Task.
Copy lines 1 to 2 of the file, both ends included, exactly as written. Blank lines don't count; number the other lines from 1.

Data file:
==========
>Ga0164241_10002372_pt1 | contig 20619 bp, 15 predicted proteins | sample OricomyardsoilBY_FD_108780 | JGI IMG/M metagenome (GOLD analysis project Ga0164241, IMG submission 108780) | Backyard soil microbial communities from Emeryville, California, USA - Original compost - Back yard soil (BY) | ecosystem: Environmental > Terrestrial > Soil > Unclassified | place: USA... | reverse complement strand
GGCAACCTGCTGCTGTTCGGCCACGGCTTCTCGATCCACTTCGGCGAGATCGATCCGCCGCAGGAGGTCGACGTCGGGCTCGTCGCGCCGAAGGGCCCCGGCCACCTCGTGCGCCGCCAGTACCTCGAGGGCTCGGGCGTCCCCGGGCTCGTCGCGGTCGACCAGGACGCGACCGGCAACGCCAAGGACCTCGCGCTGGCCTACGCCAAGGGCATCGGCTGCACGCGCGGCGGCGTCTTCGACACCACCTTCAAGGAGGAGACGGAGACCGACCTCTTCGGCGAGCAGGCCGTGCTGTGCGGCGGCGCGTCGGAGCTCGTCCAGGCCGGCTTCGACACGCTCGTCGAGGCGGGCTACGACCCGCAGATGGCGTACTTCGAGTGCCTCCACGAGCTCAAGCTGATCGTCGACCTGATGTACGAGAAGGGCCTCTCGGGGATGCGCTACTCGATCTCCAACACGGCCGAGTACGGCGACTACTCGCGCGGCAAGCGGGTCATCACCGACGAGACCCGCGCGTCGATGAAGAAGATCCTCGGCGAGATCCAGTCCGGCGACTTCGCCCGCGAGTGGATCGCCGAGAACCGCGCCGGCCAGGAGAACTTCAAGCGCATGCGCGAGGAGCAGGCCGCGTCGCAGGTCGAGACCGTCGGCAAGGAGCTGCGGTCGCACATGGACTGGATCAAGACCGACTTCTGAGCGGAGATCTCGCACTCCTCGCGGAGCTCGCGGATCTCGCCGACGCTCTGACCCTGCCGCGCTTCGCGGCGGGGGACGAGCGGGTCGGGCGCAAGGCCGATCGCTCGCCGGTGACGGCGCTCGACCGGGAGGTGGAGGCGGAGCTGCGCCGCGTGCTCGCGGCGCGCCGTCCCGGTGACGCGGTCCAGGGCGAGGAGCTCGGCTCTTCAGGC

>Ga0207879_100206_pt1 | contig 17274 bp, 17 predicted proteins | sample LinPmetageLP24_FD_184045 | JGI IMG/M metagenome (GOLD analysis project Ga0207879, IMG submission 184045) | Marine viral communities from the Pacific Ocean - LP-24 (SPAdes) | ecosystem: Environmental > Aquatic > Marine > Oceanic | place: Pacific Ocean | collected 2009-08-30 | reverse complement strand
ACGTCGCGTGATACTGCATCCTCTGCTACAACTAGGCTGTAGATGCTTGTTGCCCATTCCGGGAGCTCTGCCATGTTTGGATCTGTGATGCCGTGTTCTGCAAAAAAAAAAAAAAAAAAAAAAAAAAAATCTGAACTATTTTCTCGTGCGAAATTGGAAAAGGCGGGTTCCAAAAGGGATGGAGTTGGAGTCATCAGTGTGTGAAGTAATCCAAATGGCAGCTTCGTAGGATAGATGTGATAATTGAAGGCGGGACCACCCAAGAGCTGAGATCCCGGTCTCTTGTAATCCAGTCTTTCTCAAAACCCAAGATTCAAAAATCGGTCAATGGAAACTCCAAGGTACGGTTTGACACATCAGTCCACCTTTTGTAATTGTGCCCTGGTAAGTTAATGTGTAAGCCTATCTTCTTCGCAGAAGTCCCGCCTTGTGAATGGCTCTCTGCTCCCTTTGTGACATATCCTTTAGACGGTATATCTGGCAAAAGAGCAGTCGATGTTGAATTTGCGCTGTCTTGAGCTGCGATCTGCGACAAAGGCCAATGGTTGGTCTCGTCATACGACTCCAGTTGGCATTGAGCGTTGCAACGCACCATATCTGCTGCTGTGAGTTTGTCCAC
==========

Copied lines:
>Ga0164241_10002372_pt1 | contig 20619 bp, 15 predicted proteins | sample OricomyardsoilBY_FD_108780 | JGI IMG/M metagenome (GOLD analysis project Ga0164241, IMG submission 108780) | Backyard soil microbial communities from Emeryville, California, USA - Original compost - Back yard soil (BY) | ecosystem: Environmental > Terrestrial > Soil > Unclassified | place: USA... | reverse complement strand
GGCAACCTGCTGCTGTTCGGCCACGGCTTCTCGATCCACTTCGGCGAGATCGATCCGCCGCAGGAGGTCGACGTCGGGCTCGTCGCGCCGAAGGGCCCCGGCCACCTCGTGCGCCGCCAGTACCTCGAGGGCTCGGGCGTCCCCGGGCTCGTCGCGGTCGACCAGGACGCGACCGGCAACGCCAAGGACCTCGCGCTGGCCTACGCCAAGGGCATCGGCTGCACGCGCGGCGGCGTCTTCGACACCACCTTCAAGGAGGAGACGGAGACCGACCTCTTCGGCGAGCAGGCCGTGCTGTGCGGCGGCGCGTCGGAGCTCGTCCAGGCCGGCTTCGACACGCTCGTCGAGGCGGGCTACGACCCGCAGATGGCGTACTTCGAGTGCCTCCACGAGCTCAAGCTGATCGTCGACCTGATGTACGAGAAGGGCCTCTCGGGGATGCGCTACTCGATCTCCAACACGGCCGAGTACGGCGACTACTCGCGCGGCAAGCGGGTCATCACCGACGAGACCCGCGCGTCGATGAAGAAGATCCTCGGCGAGATCCAGTCCGGCGACTTCGCCCGCGAGTGGATCGCCGAGAACCGCGCCGGCCAGGAGAACTTCAAGCGCATGCGCGAGGAGCAGGCCGCGTCGCAGGTCGAGACCGTCGGCAAGGAGCTGCGGTCGCACATGGACTGGATCAAGACCGACTTCTGAGCGGAGATCTCGCACTCCTCGCGGAGCTCGCGGATCTCGCCGACGCTCTGACCCTGCCGCGCTTCGCGGCGGGGGACGAGCGGGTCGGGCGCAAGGCCGATCGCTCGCCGGTGACGGCGCTCGACCGGGAGGTGGAGGCGGAGCTGCGCCGCGTGCTCGCGGCGCGCCGTCCCGGTGACGCGGTCCAGGGCGAGGAGCTCGGCTCTTCAGGC